Australian Forklift Training share their views on the question of who has right of way when it comes to forklifts. Pedestrians always have right of way over forklifts. Forklift companies should allocate set walkways and systems to teach pedestrians where they should and should not walk.
Visitors, contractors and staff should be given clear areas to walk in. Pedestrians have right of way even when they are walking in an area that is marked as do not enter. As a result, forklift operators must clearly look out for pedestrians at all times.
It is the responsibility of forklift operators to ‘look in the direction of travel and keep a clear view along the path of travel’. The forklift operators cannot reverse without looking behind them just because there should not be pedestrians around. It is their responsibility to look over both shoulders before reversing every single time.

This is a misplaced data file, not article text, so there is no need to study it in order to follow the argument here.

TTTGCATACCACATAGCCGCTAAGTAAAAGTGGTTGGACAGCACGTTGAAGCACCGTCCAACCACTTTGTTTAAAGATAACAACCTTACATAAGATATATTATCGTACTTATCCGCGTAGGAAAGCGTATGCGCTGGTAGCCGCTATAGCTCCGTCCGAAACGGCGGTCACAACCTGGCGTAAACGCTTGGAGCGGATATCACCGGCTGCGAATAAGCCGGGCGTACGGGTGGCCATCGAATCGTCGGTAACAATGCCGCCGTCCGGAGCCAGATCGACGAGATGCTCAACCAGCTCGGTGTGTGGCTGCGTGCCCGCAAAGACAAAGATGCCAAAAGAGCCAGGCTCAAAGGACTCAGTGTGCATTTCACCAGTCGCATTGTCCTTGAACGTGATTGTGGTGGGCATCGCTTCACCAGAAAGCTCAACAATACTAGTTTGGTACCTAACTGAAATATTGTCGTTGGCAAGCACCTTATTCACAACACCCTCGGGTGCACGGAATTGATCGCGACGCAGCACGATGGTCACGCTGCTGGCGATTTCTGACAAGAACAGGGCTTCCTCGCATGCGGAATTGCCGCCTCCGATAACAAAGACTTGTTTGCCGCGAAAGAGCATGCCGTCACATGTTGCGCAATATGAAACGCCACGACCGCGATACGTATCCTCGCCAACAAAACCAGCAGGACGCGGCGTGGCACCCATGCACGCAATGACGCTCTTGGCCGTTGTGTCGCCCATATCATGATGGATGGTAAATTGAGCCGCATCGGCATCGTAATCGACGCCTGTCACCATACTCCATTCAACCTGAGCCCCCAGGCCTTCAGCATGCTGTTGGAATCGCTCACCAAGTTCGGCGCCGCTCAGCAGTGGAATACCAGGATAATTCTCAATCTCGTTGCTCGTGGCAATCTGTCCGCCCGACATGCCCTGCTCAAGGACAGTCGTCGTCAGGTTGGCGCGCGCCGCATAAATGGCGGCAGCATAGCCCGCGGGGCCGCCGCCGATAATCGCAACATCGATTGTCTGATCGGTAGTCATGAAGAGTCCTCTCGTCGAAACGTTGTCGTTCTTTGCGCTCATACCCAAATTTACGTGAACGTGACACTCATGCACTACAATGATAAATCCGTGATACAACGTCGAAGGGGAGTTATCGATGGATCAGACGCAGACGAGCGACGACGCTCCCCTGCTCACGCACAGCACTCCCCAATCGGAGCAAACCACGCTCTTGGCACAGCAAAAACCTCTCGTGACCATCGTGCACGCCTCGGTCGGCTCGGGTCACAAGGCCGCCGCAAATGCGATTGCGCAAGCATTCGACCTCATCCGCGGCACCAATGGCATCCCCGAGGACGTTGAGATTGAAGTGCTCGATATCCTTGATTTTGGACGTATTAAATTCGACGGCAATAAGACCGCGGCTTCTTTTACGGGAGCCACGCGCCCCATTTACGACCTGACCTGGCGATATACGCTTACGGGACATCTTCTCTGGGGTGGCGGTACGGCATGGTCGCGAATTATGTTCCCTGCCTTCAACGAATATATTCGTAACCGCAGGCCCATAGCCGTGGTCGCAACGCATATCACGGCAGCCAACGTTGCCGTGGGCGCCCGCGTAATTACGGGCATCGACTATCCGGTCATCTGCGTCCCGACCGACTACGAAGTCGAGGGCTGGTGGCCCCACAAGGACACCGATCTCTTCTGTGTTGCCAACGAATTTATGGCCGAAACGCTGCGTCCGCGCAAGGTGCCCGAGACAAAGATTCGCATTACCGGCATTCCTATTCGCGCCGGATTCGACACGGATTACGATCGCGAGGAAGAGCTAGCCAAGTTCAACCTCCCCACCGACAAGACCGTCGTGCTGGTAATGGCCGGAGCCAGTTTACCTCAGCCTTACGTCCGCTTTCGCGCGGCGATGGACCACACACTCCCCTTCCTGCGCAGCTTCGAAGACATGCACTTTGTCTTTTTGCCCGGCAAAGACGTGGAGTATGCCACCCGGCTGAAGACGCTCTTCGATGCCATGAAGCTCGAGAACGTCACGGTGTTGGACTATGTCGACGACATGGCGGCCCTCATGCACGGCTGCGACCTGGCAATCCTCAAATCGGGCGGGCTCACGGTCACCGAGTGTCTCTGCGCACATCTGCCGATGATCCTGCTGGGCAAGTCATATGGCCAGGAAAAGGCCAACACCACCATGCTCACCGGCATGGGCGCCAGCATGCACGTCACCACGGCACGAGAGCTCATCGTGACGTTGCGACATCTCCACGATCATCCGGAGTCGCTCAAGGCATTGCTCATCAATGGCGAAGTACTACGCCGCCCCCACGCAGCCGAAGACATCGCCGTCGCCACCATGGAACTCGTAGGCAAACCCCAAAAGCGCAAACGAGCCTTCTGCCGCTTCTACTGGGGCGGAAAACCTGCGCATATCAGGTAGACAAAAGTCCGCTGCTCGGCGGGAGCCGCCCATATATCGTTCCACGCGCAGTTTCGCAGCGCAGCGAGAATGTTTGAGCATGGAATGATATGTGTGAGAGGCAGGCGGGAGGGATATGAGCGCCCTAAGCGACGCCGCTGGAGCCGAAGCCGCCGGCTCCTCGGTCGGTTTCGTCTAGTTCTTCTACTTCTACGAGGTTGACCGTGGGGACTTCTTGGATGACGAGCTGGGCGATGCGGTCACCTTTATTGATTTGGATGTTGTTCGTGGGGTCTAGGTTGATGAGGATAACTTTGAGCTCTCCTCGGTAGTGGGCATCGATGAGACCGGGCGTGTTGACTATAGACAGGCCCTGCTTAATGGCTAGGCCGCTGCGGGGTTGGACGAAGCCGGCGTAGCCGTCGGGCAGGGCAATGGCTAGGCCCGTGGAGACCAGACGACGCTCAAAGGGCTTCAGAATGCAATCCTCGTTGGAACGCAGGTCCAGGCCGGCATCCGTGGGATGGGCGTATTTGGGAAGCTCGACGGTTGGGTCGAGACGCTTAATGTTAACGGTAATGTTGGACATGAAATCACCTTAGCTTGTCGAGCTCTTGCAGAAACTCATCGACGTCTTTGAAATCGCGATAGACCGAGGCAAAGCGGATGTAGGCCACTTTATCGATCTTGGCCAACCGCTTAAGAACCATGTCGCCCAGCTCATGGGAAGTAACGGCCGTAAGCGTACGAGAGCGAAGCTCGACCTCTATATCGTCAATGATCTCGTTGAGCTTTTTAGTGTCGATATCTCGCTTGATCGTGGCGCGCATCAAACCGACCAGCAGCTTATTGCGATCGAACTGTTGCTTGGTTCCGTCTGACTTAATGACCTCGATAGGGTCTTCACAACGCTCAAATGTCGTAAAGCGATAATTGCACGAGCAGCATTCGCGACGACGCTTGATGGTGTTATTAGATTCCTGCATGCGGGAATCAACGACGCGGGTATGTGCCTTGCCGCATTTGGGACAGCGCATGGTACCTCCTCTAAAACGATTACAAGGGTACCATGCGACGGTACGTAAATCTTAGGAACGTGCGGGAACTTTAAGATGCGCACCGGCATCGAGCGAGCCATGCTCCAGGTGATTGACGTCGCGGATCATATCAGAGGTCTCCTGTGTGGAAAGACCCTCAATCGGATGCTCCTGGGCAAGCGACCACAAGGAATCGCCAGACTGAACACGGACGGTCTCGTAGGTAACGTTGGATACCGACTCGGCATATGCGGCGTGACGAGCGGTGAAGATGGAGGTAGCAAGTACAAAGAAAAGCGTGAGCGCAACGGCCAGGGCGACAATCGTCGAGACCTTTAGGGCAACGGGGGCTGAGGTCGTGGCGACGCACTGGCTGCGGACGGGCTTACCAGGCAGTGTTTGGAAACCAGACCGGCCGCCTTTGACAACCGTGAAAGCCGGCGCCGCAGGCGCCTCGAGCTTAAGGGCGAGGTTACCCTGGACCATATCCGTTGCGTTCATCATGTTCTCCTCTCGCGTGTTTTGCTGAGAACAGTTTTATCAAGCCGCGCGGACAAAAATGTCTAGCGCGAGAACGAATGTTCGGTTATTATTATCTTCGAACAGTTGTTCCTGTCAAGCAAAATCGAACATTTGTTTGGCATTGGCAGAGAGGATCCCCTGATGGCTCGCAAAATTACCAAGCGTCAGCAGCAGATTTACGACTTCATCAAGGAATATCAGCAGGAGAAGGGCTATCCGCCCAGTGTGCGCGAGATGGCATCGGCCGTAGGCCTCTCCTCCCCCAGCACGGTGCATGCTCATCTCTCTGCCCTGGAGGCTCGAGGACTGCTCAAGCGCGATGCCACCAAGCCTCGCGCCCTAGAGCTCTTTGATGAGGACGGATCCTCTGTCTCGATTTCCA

When a pedestrian is hit, forklift operators are only not at fault when they can prove that they have looked in the direction of travel and took the necessary precautions to check for pedestrians.
If they hit someone simply because they did not look, then they themselves are at fault irrespective of what area they are in. At the same time, pedestrians seen walking in out of bounds areas should be reported and reprimanded.
On the question of forklifts giving way to other forklifts, Australian Forklift Training note that when a forklift is stopped, it should give right of way to other machines already moving (unless company policy is to give certain machines right of way, ie: smaller machines give right of way to larger ones).
Forklift companies are advised to adopt and implement their own procedures for giving right of way to cars and trucks on their worksite. Most forklift companies give forklifts right of way in the workplace, considering forklifts are not designed to be as maneuverable in emergency situations as cars.